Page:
The Existential Despair of Switching Telecom Providers

It’s time to do this. You missed work to wait for a service guy to fix your broken cable box, but the tech didn't show or call. You decide to take the plunge. You’ve endured the colossal time-and-money-sucking vacuum of Telecommunications Giant #1 long enough. Time to be proactive! You’ve had this particular email address since the dawn of time, so it’s going to be painful—you know that—but enough is enough.

You steel yourself and call Telecommunications Giant #2, and after a 12-minute hold to reach a human, you announce you are interested in switching internet and cable services. It turns out there’s a sweet promotion going on; you can switch everything—wireless and security too—and you get a free iPhone! And a $200 Visa card. And a cheaper bundled monthly rate!

Here’s how it goes down:

You: Are there any other associated fees or charges?

Rep: Nope! Nothing else. I am waving activation fees, because I love you. Personally, I will do that for you.

You: Thank you. $344 a month. For everything?

Rep: Everything. Well, not sales tax. But that’s from the government, so I can’t even begin to estimate THAT. (Chuckles.)

You: Just sales tax? No other charges passed on from the government?

Rep: Absolutely not. All that other stuff is built into the $344 a month.

Hours drift by while he signs you up. Then he asks for your credit card to pay $32.16 in activation fees.

You: But you said—

Rep: I totally waved the activation fee for the internet because I love you. I said I would and I did. This here is for the security system. Nothing I can do about that—it’s what it costs to get the guys out the door.

You: But I asked—

Rep: And of course there’ll be sales tax on the free phone. That’s what, $60-some dollars? But listen, that’s why I’m giving you the Visa card. Whichwillarriveintentotwelveweeks, possibly, depending on, you know, the competence of your mail carrier. So you don't have to pay anything, yourself, out of pocket. Shoo, I am blown away by my own generosity.

You: Can I have the details of all these plans in writing?

Rep: Sure. Those emails should arrive in 24-48 business hours, again, depending on the mail. And the weather. Can I have your credit card number please?

You: Fine.

Rep: Great, great! Now, how do you want to pay the $49 internet activation fee?

You: WHAT? You said you waived that fee.

Rep: Ha ha, no. I totally said I’d waive the $100 fee, because of the deep and abiding love I feel for you. And I did that! This is the $49 fee. See?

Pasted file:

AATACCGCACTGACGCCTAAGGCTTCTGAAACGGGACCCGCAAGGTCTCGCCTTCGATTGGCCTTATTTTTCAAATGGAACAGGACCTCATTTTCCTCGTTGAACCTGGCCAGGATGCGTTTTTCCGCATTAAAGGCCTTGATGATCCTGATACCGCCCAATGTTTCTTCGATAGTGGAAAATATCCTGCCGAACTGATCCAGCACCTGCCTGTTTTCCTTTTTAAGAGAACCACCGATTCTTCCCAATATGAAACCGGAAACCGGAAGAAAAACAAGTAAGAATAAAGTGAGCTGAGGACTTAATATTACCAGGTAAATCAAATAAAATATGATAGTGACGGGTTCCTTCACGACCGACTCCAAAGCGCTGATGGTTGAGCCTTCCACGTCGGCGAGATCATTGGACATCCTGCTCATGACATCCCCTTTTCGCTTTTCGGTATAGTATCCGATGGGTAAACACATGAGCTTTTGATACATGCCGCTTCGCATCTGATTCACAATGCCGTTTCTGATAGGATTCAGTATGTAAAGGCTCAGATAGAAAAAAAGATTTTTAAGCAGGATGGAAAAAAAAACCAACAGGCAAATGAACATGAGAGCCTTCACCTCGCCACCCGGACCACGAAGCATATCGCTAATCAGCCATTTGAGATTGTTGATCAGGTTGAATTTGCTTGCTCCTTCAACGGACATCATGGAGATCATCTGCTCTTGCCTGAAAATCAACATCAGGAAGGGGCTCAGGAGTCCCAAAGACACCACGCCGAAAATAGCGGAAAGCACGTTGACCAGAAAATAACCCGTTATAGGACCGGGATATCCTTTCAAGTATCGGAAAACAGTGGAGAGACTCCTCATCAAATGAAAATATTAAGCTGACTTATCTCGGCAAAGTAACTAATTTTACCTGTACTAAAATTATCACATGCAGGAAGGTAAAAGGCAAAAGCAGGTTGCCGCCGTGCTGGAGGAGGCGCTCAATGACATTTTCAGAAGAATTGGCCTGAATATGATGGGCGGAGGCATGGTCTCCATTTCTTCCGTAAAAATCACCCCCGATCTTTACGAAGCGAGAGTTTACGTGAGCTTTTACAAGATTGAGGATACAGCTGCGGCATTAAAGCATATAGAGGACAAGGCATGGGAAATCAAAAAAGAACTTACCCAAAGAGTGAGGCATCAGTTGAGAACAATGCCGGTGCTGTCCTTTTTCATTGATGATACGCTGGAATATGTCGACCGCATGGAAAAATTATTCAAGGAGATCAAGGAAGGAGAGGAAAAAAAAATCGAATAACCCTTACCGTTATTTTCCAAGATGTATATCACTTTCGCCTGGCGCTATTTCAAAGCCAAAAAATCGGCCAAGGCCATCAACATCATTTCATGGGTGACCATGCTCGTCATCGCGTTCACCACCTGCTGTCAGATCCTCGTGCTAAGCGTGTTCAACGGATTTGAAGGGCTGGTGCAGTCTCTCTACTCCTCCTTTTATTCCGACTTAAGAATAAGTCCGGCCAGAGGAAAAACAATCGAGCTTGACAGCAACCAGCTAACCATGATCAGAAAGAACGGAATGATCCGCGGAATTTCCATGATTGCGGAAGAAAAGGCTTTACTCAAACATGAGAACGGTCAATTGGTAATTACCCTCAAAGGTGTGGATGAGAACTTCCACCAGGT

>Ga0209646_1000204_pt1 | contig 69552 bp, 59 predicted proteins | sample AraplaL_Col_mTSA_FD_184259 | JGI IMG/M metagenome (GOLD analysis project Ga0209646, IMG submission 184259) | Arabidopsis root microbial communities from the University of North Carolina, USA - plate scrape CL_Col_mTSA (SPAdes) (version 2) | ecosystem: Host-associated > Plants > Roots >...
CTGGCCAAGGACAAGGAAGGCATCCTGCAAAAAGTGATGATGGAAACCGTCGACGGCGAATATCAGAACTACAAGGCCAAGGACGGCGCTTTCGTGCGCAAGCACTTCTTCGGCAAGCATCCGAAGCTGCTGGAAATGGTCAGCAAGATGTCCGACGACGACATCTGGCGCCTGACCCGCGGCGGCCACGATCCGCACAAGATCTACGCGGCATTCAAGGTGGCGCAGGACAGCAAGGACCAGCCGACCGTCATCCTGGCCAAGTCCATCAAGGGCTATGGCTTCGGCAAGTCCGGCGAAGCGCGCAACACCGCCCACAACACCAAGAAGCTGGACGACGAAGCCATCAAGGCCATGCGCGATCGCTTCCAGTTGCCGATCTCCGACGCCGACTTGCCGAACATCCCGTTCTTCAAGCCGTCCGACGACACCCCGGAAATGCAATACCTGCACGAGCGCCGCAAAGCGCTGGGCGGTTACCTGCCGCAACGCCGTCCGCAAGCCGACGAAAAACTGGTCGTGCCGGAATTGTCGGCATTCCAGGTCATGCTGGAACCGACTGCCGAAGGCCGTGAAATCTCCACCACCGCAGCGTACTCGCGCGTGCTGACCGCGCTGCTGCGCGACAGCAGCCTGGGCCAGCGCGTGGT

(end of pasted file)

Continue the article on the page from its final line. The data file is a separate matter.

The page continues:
You: I would like to speak to a supervisor.

A long hold ensues, followed by:

Supervisor: Hi there! I hear you have an understanding problem!

You: He said all the fees would be waived. Can you please waive them?

Supervisor: (cackling like Satan) No m’am. It is not possible to waive fees. Fees have never been waived in the entire history of fees.

You: I want to talk to someone who can waive the fees. Or I’d like to cancel.

Supervisor: Can’t help. I’ll transfer you.

You are transferred to 20 minutes of muzak, followed by a click and a dial tone. Fuming, you call back. You navigate through the menu and are placed on hold.

Rep: (after 20 more minutes) Hi! How can I help you?

You launch into your tale of woe, but are interrupted after several sentences.

Rep: Oh! That’s not my department. I’ll transfer you to someone who can help.

You are transferred back to the automated main menu.

Now sobbing quietly, you start again. After two more hours, you reach someone in the Retention Department. This person, who is loving and warm and just what you need after the shellacking you’ve been through, is horrified, horrified at what happened. She is totally launching a high-level investigation into the systemic human-rights abuses going on here. She may even resign in protest. But first she is making it up to you by upgrading you—for free—to the 1000 mbs internet speed if you’ll stay. And she has checked with her boss, who is in the Miami office, and they are sending you another $200 Visa card—no, make that TWO other $200 Visa cards. You’ll just need to accept some terms via email, and then the cards will be shipped. (In tentofourteenweeks, possibly.) She also gives you a direct line to their office, in case you need it.

You hang up, and wait for the emails. They don't arrive. You call the number the helpful person gave, but it’s been disconnected. You call the main number, and hold and are transferred, for hours. By the time you finally reach the Retention Department again, you are curled into fetal position, simultaneously homicidal and weepy, like one of those psychology experiments on learned helplessness.

Rep: Okay, calm down. Let’s look at your plan.

You: I want to cancel it.